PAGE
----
Aug. 3 (Bloomberg) -- China is studying whether to relax its one-child policy to allow more couples to have two children, the official Xinhua News Agency reported, citing the National Health and Family Planning Commission.
Policy makers are considering a change that would allow a second baby if either parent was a sole child, according to Xinhua. Currently both parents must be only children to qualify for a second birth. No time frame for a decision was mentioned in the report.
China started its one-child policy in the late 1970s to alleviate poverty and cap population growth, imposing fines for violations. Government researchers last year called on the nation to ease the one-child policy as soon as possible to cope with an aging population and labor shortages.
“We believe the reform-minded President Xi and Premier Li will use the opportunity of abolishing the one-child policy to build up their authority, show their determination in making changes and convince the Chinese people that they do have a roadmap for reforms,” Hong Kong-based Bank of America Corp. economists Lu Ting and Zhi Xiaojia wrote in a report today, referring to Xi Jinping and Li Keqiang.
The window for reform could be around the ruling Communist Party’s annual meeting in the fourth quarter or the annual session of the National People’s Congress in the first quarter of 2014, they said.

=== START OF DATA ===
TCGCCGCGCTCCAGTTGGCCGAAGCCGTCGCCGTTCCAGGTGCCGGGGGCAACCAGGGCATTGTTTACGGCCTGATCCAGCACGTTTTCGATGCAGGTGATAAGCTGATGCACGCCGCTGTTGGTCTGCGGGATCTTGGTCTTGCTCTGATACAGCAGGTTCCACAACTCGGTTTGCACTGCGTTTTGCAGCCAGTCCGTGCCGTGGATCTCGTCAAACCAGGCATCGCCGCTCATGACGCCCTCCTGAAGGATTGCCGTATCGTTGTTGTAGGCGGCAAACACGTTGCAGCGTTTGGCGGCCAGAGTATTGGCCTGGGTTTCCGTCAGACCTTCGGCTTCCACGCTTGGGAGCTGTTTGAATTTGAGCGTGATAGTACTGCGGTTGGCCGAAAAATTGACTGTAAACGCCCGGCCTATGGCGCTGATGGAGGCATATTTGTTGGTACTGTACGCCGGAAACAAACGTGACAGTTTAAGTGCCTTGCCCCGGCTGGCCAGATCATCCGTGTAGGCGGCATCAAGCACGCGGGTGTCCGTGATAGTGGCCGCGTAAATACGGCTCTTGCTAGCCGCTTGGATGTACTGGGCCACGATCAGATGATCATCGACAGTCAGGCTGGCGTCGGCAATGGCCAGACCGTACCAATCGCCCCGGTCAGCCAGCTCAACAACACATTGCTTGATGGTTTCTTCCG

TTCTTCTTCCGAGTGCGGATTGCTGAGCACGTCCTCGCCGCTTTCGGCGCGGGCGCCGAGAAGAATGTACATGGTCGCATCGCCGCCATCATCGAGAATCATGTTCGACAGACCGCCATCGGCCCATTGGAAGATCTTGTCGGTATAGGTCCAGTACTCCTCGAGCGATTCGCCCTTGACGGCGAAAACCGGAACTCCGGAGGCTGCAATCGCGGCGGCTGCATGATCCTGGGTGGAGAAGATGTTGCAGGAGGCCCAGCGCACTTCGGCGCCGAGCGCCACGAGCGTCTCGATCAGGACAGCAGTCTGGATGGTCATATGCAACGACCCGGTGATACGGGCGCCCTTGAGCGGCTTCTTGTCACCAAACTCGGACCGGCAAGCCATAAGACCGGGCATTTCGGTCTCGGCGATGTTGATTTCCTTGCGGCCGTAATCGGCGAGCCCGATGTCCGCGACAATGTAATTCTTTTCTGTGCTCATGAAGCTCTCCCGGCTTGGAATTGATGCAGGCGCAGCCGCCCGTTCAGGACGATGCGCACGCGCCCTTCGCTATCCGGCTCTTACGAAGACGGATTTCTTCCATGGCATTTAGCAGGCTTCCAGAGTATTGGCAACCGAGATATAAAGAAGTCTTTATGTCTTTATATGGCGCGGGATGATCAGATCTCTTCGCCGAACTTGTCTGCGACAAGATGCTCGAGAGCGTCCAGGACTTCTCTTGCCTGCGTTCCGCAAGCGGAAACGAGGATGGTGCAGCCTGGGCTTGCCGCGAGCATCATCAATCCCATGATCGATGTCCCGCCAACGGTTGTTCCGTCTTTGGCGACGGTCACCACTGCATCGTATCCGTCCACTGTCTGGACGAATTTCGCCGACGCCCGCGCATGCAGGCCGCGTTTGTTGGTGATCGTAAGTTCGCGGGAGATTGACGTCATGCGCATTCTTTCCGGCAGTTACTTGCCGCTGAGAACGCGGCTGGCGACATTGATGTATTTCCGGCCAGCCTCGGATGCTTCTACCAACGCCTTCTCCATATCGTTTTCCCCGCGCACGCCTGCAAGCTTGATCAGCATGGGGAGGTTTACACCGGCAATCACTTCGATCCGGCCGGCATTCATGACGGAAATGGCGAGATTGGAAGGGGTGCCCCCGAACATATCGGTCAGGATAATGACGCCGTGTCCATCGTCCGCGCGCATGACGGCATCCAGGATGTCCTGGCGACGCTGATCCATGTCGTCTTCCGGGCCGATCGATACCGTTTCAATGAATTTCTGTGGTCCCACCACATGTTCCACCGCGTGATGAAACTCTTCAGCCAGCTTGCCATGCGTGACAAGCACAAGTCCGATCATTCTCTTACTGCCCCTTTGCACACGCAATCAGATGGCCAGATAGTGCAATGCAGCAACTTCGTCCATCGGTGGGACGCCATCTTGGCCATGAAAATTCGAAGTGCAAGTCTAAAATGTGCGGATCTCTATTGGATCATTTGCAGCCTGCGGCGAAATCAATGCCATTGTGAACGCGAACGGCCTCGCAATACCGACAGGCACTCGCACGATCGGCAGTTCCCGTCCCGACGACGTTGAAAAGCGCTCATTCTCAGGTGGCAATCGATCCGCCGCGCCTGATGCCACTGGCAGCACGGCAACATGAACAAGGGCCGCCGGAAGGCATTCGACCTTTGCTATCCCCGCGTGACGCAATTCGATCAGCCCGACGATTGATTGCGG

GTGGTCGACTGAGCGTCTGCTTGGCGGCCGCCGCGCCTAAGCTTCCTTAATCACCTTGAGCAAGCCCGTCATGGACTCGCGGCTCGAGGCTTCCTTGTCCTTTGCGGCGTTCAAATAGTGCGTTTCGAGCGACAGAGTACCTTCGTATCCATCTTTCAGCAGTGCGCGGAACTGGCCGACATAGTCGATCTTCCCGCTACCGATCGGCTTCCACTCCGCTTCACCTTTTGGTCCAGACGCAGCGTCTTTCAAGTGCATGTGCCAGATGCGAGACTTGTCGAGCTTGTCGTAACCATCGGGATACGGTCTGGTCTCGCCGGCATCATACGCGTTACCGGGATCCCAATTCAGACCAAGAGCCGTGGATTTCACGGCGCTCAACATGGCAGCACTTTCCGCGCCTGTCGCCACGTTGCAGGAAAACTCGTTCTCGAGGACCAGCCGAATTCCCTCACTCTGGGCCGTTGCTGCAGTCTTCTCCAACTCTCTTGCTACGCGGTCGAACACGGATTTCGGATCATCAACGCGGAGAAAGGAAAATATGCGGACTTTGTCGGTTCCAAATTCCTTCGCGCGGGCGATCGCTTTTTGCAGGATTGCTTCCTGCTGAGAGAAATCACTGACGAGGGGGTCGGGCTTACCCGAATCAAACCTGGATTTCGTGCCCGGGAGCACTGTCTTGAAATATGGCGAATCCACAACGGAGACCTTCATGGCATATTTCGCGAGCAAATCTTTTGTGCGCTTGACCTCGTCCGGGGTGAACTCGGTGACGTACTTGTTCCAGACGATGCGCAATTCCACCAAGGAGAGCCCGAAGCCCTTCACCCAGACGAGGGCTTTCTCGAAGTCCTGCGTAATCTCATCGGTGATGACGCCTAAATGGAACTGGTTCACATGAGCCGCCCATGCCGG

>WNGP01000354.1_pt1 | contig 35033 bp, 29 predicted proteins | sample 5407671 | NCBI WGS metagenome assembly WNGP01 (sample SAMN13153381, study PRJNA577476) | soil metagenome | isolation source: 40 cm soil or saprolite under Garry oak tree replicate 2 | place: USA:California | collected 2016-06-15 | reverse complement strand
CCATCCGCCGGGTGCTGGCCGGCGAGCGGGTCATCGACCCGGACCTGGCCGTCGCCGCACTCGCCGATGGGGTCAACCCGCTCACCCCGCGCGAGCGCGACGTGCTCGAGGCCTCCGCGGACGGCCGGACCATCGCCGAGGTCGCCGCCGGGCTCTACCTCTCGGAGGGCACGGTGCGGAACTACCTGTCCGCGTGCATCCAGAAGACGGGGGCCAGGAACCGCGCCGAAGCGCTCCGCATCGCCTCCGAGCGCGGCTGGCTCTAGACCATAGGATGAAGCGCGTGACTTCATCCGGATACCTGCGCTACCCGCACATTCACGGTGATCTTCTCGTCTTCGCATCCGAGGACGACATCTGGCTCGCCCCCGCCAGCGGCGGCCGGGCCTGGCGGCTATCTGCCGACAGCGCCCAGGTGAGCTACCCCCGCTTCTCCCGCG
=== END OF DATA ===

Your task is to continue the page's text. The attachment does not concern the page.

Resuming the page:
The government is also studying whether to let all couples, regardless of whether they are only children, have a second baby after 2015, the 21st Century Business Herald reported yesterday, citing an unidentified person.
Bank of America estimates the reforms would lead to around 9.5 million additional births, based on calculations and assumptions using a 2005 population survey and census data.
National Health and Family Planning Commission spokesman Mao Qunan was cited by Xinhua as saying China needs long-term family planning as fundamental national policy because population pressure continues to have an impact on the economy, society, environment and natural resources.
At the same time, one of the major tasks of the commission, which was formed in March through the merger of the Ministry of Health and the National Population and Family Planning Commission, is to improve family planning policy, Mao was quoted as saying.
When China’s one-child policy was first introduced, it limited most urban couples to one child and allowed a second for most rural couples if their first child was a girl. Ethnic minority groups were exempted from the restrictions.
China relaxed the policy in all provinces except Henan around 2007, allowing a second birth when both parents were only children, Xinhua said in its report yesterday. Henan, a province in central China, introduced the change in 2011, it said.
The restriction on family size will cut the number of 15-to 24-year-olds, the mainstay of factories that have driven China’s growth for two decades, by 27 percent to 164 million by 2025, according to United Nations estimates. During the same time, the number of people aged over 65 will surge 78 percent to 195 million, according to its projections.
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